POWER Over 10 Metre ICC - Online Prep Training Available Soon! (Power Boat License for Boats Over 10 Metres) 

If you are looking to use your own boat or hire a boat, which is over 10m in length, especially when abroad, then it is almost certain you will need to hold the Power Over 10 Metre International Certificate of Competence (ICC). There are no prerequisites or formal qualifications required for you to take an ICC assessment but it is recommended that you have the experience required of the ICC itself which is detailed below. If you already have an appropriate RYA qualification you will be able to apply for the ICC directly without the need for an assessment. Being a powerboat school we can teach you on a Rib or powerboat but if you want to learn on a cruising vessel then we can put you in touch with one of our training partners. 
The International Certificate of Competence (ICC) or Boat License as it's often referred to can be issued to: 
UK Nationals 
UK Residents 
Other Countries that have accepted Resolution 40 can also apply for an ICC here in the UK, please follow the link below and go to section 2 of the application form to see if you are eligible: 
Please note that some countries, especially France and Croatia are now also asking for the VHF radio license in addition to the ICC, albeit mainly for the larger boats. The Power Over 10 metre ICC assessment can be take over a one day assessment or if a bit rusty we can offer you a days training prior to your assessment to bring you back up to speed with the rules and regs as well as the required boat handling skills.  
You will cover/ be assessed on the following: 
Regulations - Applicable to all Candidates 
Knows responsibility for keeping a proper lookout 
Can determine a 'safe speed' 
Can recognise a potential collision situation 
Can identify 'give way' vessel in a collision situation 
Knows what action to take as 'give way' and 'stand on' vessel 
Knows responsibilities of a small vessel in a narrow channel 
Can recognise manoeuvring signals (1.2.3 & 5 short blasts) 
Can make and recognise visual distress signals 
Boat Preps and Planning 
Engine checks 
Obtain weather forecast 
Check fuel for range / Duration of Trip 
Avoid overloading boat 
Can recognise, by day and night, and understand significance of buoys of the IALA system 
Knows sources of information on: local regulations, port entry and departure signals, VTS and Port Operations Radio 
Can plan a harbour entry/departure, taking account of possible presence of large vessels and avoiding navigational hazards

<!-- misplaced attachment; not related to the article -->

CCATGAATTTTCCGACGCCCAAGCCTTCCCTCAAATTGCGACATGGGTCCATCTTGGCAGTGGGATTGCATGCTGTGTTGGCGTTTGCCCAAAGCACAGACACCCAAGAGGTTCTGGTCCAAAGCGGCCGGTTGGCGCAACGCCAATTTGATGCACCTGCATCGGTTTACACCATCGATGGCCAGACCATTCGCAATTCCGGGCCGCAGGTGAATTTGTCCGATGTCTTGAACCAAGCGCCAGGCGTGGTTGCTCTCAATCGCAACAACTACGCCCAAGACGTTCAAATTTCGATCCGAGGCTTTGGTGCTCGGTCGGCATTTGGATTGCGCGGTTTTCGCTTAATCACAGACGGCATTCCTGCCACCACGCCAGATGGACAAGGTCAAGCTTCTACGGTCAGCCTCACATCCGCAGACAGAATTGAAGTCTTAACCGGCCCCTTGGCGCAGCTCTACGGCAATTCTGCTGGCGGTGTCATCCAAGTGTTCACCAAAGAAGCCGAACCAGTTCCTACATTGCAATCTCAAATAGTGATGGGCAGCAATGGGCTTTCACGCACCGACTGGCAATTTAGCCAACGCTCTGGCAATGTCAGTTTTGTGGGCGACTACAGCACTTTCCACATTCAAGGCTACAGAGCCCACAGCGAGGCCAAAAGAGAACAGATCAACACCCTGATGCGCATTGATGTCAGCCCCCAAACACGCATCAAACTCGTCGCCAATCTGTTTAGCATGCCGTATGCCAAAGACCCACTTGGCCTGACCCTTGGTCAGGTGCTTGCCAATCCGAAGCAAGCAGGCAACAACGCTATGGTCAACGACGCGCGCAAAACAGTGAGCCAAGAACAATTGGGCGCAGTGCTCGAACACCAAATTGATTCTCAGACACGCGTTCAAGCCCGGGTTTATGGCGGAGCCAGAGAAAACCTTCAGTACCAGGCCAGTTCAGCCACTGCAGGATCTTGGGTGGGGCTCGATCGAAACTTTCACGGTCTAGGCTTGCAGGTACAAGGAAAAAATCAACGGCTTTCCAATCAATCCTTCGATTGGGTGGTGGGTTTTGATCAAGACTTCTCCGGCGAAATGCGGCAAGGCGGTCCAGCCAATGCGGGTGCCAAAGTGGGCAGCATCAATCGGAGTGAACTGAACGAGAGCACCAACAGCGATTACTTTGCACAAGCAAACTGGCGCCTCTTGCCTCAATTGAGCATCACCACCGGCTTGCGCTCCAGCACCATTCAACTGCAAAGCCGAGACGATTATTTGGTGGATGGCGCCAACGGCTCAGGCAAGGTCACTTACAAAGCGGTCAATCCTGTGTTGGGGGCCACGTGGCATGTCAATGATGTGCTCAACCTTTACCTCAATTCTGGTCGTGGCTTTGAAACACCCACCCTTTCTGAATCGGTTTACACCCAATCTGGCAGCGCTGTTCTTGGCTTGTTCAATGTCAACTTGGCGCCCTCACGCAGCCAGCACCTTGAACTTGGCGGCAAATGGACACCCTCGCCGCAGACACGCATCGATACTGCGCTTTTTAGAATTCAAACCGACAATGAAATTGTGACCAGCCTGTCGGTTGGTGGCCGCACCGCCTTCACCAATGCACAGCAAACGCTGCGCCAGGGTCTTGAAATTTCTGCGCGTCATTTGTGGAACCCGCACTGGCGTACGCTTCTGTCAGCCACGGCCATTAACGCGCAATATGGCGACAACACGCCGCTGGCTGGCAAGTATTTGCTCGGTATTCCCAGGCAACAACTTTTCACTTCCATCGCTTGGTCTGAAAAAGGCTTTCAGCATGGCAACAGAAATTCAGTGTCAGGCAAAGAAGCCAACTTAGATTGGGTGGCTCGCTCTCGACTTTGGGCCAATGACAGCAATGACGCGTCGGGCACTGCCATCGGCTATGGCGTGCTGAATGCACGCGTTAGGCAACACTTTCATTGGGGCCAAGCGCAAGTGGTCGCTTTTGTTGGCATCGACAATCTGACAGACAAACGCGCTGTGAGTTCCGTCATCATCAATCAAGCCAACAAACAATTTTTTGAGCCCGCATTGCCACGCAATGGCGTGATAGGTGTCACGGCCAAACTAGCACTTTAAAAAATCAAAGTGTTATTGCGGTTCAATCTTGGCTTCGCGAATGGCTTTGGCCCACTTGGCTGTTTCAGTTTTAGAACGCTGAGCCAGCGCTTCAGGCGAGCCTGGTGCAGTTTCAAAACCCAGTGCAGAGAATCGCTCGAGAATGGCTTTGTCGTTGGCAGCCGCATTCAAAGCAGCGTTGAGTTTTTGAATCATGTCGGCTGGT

Regulations - for Coastal Waters 
Knows rules relating to Traffic Separation Schemes 
Knows requirements for navigation lights and shapes to be displayed by own vessel 
Can recognise the following from the lights: Power driven, sailing vessel, vessel at anchor, tug and tow, fishing vessel, dredger 
Knows sound signals made by vessels as for those above 
Safety - Can Use and Instruct the Crew on 
Life jackets 
Fire extinguishers 
Distress alerting (DSC VHF, EPIRB,Flares etc.) 
'Kill cords' (if fitted) 
Can interpret a navigational chart, understand significance of charted depths and drying heights and can identify charted hazards 
Can plot position by cross bearings and by Lat/long 
Can determine magnetic course to steer, making allowances for leeway and tidal stream 
Can use a tide table to find times and heights of high and low water at a standard port 
Can determine direction and rate of tidal stream from a tidal stream atlas or tidal diamonds on a chart 
Understands basic use of GPS 
1. All Candidates From the Start 
Can give a safety briefing including the use of safety equipment carried 
• Has listened to weather forecasts 
• Can carry out pre start engine checks 
• Start the engine 
• Knows how to check cooling 
• Knows the fuel range 
3. Do a 360° Turn in a Confined Space 
5. Man Overboard 
Observe MOB or instruct crew to do so 
Demonstrate correct direction and speed of approach 
Make suitable contact with MOB 
7. Coming Alongside Windward Pontoon 
Communicate effectively with the crew 
Show awareness of other water users 
Prepare warps and fenders 
Choose the correct angle of approach 
Controlled speed of approach 
Stop boat in place required and secure to pontoon 
Stop engine 
2. Can Depart From a Pontoon 
Understands the use of springs to depart from a lee wall lee wall/pontoon 
Can communicate with crew effectively 
Has positioned fenders correctly 
4. Secure to a Mooring Buoy 
• Communicate effectively with crew 
• Prepare warp 
• Choose correct angle of approach 
• Control speed of approach 
• Secure boat effectively 
• Depart from the mooring safely 
6. Planing Speed Manoeuvres (If Appropriate) 
[if appropriate] 
Use of kill-cord as appropriate 
Choose a suitable area 
Show awareness of other water users 
Warn crew before each manoeuvre 
Look around before S and U turns 
Control speed on U turns 
Tel: 02392 346075 or 07985 089973 
Available Until 10pm Daily 
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